ANNE MARIE RILA v. STATE OF FLORIDA

Reset A A Font size: Print

District Court of Appeal of Florida, Fourth District.

ANNE MARIE RILA, Appellant, v. STATE OF FLORIDA, Appellee.

No. 4D16-3917

Decided: April 26, 2017

Andrea Montavon-McKillip of Peregrine Law, P.A., Plantation, for appellant. Pamela Jo Bondi, Attorney General, Tallahassee, and Joseph D. Coronato, Jr., Assistant Attorney General, West Palm Beach, for appellee.

Anne Marie Rila appeals the summary denial of a rule 3.850 motion that alleged her plea was involuntary based upon misadvice from a person posing as an immigration attorney. Because her motion states a facially sufficient claim that is not refuted by the record, we reverse and remand for further proceedings.

According to her rule 3.850 motion, Rila, a Romanian citizen, was a lawful permanent resident of the United States when she was charged with committing criminal offenses. In 2013, she entered a negotiated plea to two counts of third degree grand theft and one count of uttering a forged instrument in exchange for nine months of probation with adjudication withheld. Before entering her plea, Rila and defense counsel consulted Mathew Cruz, who pretended to be an immigration attorney. Cruz advised them that as long as the term of probation was less than one year, a plea to these charges would not result in deportation.

During the plea hearing, the trial court provided a general warning that the plea could subject her to deportation and that the court could not make any promises about whether she would be deported. Defense counsel advised the court that he had been in touch with her immigration attorney the entire time and that they were aware of the deportation consequences.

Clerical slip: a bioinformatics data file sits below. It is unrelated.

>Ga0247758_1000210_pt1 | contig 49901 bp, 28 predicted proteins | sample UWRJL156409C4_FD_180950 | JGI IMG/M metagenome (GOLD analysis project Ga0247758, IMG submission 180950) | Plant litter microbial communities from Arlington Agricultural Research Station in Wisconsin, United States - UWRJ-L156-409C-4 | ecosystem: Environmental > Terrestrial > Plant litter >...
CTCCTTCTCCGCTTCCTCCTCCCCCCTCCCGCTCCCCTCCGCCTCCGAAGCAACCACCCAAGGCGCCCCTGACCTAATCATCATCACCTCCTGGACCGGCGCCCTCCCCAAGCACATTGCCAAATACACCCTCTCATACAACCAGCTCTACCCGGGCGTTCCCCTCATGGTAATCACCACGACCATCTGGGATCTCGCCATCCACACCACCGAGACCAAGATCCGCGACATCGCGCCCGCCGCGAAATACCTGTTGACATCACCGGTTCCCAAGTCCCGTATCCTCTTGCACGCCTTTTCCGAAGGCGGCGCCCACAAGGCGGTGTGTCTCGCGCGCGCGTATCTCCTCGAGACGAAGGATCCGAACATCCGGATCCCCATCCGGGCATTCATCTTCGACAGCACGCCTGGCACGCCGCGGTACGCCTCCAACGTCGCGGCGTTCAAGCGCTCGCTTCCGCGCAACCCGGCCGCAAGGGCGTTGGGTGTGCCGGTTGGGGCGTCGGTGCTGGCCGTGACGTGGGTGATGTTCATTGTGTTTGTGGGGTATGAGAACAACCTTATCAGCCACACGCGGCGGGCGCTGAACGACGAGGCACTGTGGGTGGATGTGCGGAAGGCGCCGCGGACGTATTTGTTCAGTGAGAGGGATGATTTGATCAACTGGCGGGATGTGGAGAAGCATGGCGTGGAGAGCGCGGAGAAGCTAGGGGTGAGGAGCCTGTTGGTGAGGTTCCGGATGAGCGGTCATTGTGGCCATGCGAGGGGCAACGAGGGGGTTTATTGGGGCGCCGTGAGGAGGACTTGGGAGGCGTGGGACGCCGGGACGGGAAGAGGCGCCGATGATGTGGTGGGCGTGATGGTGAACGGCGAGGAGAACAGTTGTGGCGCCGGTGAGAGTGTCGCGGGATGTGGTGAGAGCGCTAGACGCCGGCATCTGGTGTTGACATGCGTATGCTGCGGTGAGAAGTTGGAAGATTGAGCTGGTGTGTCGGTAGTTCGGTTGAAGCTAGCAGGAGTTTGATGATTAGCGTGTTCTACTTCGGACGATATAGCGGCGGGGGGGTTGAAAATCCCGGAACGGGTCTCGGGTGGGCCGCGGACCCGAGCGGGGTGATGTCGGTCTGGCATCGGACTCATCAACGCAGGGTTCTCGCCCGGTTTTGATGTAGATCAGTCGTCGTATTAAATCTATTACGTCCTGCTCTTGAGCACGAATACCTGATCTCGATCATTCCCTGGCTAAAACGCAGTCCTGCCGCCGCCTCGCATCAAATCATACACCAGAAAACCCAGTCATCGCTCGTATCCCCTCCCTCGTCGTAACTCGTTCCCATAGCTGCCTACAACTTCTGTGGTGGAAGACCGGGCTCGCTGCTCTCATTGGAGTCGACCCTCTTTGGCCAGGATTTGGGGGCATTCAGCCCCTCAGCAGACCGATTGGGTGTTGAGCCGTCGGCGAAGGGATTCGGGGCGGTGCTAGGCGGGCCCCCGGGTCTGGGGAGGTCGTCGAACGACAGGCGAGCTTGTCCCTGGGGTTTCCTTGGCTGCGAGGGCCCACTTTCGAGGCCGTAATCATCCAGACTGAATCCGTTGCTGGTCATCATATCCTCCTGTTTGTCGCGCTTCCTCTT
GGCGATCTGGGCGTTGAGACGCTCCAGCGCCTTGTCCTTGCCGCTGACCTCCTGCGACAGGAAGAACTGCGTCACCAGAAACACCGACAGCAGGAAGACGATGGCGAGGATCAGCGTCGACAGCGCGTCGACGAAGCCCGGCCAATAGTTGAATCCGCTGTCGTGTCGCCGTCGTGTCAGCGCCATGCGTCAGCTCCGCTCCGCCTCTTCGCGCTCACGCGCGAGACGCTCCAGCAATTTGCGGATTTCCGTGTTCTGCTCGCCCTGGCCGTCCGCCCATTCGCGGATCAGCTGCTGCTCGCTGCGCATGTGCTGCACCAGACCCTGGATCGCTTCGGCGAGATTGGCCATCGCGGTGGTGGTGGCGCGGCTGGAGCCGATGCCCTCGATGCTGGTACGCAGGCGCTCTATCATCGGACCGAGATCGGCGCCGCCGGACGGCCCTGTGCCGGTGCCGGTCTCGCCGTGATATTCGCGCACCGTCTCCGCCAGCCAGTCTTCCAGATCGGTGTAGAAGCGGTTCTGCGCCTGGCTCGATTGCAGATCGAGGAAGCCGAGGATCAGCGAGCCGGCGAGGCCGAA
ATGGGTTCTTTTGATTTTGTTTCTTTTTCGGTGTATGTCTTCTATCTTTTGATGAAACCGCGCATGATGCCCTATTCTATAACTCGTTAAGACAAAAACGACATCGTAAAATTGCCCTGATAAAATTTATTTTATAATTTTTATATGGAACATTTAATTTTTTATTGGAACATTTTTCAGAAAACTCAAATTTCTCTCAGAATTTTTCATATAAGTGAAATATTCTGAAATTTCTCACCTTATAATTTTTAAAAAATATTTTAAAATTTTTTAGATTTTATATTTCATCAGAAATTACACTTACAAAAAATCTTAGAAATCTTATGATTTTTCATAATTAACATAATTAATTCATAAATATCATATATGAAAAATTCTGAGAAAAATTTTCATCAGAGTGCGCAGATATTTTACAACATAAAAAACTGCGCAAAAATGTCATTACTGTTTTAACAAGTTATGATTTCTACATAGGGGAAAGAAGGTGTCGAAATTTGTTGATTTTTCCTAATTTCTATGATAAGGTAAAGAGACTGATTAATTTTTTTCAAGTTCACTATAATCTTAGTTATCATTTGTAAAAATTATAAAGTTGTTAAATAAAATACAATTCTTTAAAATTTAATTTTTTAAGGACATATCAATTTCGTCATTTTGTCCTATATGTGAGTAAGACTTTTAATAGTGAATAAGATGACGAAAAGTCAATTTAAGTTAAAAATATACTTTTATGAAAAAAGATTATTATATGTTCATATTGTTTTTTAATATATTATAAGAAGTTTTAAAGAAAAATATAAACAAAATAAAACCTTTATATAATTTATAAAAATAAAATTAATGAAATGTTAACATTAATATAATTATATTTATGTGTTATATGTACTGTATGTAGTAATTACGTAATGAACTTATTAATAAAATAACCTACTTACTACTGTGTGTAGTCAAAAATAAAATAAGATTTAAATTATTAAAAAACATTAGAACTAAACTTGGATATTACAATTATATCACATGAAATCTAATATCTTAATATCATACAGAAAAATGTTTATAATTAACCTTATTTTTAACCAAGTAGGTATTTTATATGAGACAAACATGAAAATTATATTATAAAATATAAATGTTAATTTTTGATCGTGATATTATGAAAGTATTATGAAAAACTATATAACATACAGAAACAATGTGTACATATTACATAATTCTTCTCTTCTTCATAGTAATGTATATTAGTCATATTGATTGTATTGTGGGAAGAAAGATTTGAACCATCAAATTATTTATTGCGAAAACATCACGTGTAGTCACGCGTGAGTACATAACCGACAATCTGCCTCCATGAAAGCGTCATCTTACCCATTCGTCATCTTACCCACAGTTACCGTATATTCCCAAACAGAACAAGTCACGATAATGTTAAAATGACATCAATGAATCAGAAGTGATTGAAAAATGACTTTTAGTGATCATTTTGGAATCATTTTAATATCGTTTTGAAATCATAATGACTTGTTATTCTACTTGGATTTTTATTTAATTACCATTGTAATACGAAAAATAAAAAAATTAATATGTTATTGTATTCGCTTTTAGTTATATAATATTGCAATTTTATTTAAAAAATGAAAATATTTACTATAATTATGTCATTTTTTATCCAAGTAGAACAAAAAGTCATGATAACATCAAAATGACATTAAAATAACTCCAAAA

Rila later learned that Cruz was not an attorney and his advice was wrong. In 2014, she moved to withdraw her plea as involuntary. Fla. R. Crim. P. 3.850(a)(5). Her motion alleged that her plea subjects her to virtually automatic deportation because uttering a forged instrument is considered a crime of moral turpitude and the offense was committed within five years of admission, making her removable under 8 U.S.C. § 1227(a)(2)(A)(i). She alleged that if she was correctly advised she would not have entered the plea and would have proceeded to trial.

In support of her motion, Rila filed an affidavit from defense counsel stating: (1) he had no reason to question Cruz's representation that he was an immigration lawyer; (2) Cruz advised them Rila would not be deportable under the terms of the plea agreement; and (3) defense counsel believed that Rila would not have entered the plea otherwise. Rila also provided evidence that Cruz was previously referred to the Florida Bar for the unauthorized practice of law.

The trial court summarily denied the rule 3.850 motion, agreeing with the state that Rila's claim was refuted by the deportation warnings in the plea colloquy and written plea form.

A plea may be involuntary based upon affirmative misadvice about deportation consequences. Ghanavati v. State, 820 So. 2d 989, 991 (Fla. 4th DCA 2002). The generic warnings Rila received about the possibility of deportation do not conclusively refute her claim that she would not have entered the plea absent the specific misadvice that she received from a non-lawyer posing as an immigration attorney. See O'Neill v. State, 107 So. 3d 1133 (Fla. 2d DCA 2012).

Rila's rule 3.850 motion is facially sufficient and the record does not conclusively refute her allegations. As a result, we reverse the trial court's summary denial and remand for further proceedings.

Reversed and remanded.

PER CURIAM.

DAMOORGIAN, CONNER and KLINGENSMITH, JJ., concur.